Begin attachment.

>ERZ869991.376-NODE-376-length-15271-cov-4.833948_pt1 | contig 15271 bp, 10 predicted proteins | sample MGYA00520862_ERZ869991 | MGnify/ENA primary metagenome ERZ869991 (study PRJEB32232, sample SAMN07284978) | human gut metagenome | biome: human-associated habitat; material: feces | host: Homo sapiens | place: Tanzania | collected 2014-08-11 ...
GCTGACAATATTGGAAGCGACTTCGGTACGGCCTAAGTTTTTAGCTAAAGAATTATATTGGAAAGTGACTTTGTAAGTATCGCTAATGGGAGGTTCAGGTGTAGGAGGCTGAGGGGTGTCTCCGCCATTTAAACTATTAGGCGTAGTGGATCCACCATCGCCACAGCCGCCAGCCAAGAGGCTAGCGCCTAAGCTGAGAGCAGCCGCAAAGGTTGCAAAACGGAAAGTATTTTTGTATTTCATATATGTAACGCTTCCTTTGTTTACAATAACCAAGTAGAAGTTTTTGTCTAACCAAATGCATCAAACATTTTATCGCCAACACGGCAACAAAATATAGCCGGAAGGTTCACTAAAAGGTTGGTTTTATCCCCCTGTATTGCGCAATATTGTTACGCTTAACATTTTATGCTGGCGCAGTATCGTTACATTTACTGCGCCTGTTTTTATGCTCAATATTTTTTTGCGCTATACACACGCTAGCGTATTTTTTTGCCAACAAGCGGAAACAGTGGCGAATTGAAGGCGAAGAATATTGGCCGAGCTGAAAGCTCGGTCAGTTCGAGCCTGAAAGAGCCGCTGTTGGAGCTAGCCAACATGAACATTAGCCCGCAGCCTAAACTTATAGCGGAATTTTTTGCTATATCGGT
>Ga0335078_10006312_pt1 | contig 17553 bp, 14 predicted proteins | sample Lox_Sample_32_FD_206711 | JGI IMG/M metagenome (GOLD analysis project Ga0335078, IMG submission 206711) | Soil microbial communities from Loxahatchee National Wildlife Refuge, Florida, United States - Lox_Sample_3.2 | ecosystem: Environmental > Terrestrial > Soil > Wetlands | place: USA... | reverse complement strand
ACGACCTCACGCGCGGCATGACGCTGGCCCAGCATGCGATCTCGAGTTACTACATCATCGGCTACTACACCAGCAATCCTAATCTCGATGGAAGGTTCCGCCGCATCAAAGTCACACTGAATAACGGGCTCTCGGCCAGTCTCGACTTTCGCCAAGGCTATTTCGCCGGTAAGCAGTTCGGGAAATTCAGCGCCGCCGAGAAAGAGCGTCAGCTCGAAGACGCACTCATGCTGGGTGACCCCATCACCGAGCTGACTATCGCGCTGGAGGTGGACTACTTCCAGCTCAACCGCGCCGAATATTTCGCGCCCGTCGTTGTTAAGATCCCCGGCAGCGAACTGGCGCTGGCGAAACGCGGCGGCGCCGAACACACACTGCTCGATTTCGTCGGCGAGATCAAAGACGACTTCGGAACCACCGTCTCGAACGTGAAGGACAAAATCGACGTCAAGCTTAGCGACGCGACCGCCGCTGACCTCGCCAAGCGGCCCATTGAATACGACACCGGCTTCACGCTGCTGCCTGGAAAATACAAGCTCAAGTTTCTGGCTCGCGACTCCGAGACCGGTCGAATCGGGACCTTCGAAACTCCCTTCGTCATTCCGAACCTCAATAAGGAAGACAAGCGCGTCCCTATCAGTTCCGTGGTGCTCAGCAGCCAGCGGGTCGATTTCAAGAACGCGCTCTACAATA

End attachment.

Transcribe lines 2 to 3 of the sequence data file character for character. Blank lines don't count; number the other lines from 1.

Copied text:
GCTGACAATATTGGAAGCGACTTCGGTACGGCCTAAGTTTTTAGCTAAAGAATTATATTGGAAAGTGACTTTGTAAGTATCGCTAATGGGAGGTTCAGGTGTAGGAGGCTGAGGGGTGTCTCCGCCATTTAAACTATTAGGCGTAGTGGATCCACCATCGCCACAGCCGCCAGCCAAGAGGCTAGCGCCTAAGCTGAGAGCAGCCGCAAAGGTTGCAAAACGGAAAGTATTTTTGTATTTCATATATGTAACGCTTCCTTTGTTTACAATAACCAAGTAGAAGTTTTTGTCTAACCAAATGCATCAAACATTTTATCGCCAACACGGCAACAAAATATAGCCGGAAGGTTCACTAAAAGGTTGGTTTTATCCCCCTGTATTGCGCAATATTGTTACGCTTAACATTTTATGCTGGCGCAGTATCGTTACATTTACTGCGCCTGTTTTTATGCTCAATATTTTTTTGCGCTATACACACGCTAGCGTATTTTTTTGCCAACAAGCGGAAACAGTGGCGAATTGAAGGCGAAGAATATTGGCCGAGCTGAAAGCTCGGTCAGTTCGAGCCTGAAAGAGCCGCTGTTGGAGCTAGCCAACATGAACATTAGCCCGCAGCCTAAACTTATAGCGGAATTTTTTGCTATATCGGT
>Ga0335078_10006312_pt1 | contig 17553 bp, 14 predicted proteins | sample Lox_Sample_32_FD_206711 | JGI IMG/M metagenome (GOLD analysis project Ga0335078, IMG submission 206711) | Soil microbial communities from Loxahatchee National Wildlife Refuge, Florida, United States - Lox_Sample_3.2 | ecosystem: Environmental > Terrestrial > Soil > Wetlands | place: USA... | reverse complement strand